Clinton Avenue begins at Lincoln Park, once one of Newark's Silk Stocking districts. In the old days, elegant townhouses like these ones lined the beginning of Clinton Avenue. Louis Aronson of the Ronson Lighter Company lived at #86.
The Divine Riviera Hotel was built in 1922 and became a Newark residence for businessmen and legal figures doing business with the county and city. In the 1920s, the Riviera Hotel and its environs were so fine that Philip Roth's parents chose it for their "honeymoon." Longy Zwillman used the Riviera as his Third Ward residence in the 1930s.
The Riviera never recovered from the Great Depression. In 1949 it was sold to George Baker - aka "Father Divine," - who added the "Divine" to the name. Father Divine bought the 250 room hotel for cash! It took 14 bank tellers three and a half hours to count all the $1s, $5s, $10s, and $20s.
For the next few years the Divine Hotel Riviera was run as one of Father Divine's "Heavens." There was no alcohol sold and men and women had to be lodged separately.
One landmark of lower Clinton Avnue is the Roberto Clemente Shalom Towers. This unusually named apartment building was built on the site of the Manischewitz factory.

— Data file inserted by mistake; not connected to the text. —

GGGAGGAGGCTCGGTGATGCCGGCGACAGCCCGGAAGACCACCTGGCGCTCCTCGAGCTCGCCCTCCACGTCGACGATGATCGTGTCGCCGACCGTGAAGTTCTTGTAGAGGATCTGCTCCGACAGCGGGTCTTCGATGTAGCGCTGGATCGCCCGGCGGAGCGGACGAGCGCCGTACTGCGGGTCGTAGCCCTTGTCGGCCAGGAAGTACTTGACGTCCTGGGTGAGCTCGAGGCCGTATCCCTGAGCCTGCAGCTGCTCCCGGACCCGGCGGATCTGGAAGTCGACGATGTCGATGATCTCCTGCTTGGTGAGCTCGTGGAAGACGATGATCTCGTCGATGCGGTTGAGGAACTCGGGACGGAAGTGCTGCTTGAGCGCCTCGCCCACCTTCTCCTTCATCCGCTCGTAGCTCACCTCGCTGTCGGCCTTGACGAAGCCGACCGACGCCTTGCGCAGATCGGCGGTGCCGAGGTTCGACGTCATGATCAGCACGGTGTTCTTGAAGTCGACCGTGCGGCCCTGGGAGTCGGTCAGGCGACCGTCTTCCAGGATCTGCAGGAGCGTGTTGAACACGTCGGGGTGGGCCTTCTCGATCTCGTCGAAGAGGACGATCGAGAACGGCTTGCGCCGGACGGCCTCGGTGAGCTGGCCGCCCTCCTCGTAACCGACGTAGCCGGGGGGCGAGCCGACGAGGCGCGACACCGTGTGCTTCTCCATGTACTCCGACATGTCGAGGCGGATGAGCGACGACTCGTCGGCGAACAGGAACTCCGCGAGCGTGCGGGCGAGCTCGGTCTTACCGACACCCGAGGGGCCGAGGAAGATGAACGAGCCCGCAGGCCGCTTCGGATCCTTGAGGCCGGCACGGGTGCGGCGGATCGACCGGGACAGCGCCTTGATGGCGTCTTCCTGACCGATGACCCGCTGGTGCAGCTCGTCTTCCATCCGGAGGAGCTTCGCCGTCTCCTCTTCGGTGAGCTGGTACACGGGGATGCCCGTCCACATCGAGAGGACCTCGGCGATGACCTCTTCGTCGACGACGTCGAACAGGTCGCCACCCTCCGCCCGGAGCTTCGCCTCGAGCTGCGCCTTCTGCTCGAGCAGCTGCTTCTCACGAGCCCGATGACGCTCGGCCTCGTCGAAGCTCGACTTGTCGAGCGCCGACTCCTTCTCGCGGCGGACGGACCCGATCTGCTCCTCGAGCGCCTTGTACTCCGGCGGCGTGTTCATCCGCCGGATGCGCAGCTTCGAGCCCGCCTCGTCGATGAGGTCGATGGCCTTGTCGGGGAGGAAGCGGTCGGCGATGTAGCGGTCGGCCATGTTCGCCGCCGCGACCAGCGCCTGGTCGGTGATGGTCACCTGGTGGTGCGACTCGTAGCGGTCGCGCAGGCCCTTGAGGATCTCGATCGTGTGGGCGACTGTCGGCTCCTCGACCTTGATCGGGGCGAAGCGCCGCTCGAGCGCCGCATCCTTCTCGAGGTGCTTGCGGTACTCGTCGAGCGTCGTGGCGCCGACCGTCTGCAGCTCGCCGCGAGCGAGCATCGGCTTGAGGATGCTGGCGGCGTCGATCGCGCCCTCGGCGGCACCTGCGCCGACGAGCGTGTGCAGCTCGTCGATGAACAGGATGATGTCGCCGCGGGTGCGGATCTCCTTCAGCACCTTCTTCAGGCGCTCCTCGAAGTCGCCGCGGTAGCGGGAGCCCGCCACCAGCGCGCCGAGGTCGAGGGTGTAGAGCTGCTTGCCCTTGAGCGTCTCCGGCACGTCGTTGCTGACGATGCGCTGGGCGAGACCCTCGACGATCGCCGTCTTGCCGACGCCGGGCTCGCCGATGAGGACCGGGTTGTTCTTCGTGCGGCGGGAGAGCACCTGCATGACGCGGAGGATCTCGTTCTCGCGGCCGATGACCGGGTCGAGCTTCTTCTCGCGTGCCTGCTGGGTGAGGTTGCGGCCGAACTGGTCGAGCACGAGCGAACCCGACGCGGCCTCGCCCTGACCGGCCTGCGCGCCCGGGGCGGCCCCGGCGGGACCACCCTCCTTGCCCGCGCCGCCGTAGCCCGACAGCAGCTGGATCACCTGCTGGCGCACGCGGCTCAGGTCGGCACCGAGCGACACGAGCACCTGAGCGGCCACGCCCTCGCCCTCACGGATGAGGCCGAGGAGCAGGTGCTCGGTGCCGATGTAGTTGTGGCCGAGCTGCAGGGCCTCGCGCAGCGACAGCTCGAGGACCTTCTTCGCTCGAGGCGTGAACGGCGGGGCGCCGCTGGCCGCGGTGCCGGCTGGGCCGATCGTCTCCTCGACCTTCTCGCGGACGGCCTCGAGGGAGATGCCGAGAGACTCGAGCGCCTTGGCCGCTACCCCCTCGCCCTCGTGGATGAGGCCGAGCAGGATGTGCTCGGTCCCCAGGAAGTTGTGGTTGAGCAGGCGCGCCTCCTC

This apartment building was constructed under a program modelled on New York's Mitchell-Lama program. The sponsoring agency of the "Shalom Tower" was Jewish, but Puerto Ricans, who were a majority of the neighborhood at the time, objected to not being recognized in the apartment's name, hence the double named "Roberto Clemente-Shalom Towers."
Bergen Street Detour
This building at 730 Bergen Street isn't much to look at, nor do I suspect that it is very old, but it is one of the only physical remnants of the Newark Community Organizing Project, a spinoff from the SDS.
Beginning in the summer of 1964, young activists from outside Newark came to the city in hope of fostering a social-political movement that would demand political power for Newark's growing black population and full-employment. The most famous organizer would be Tom Hayden, then a recent University of Michigan grad.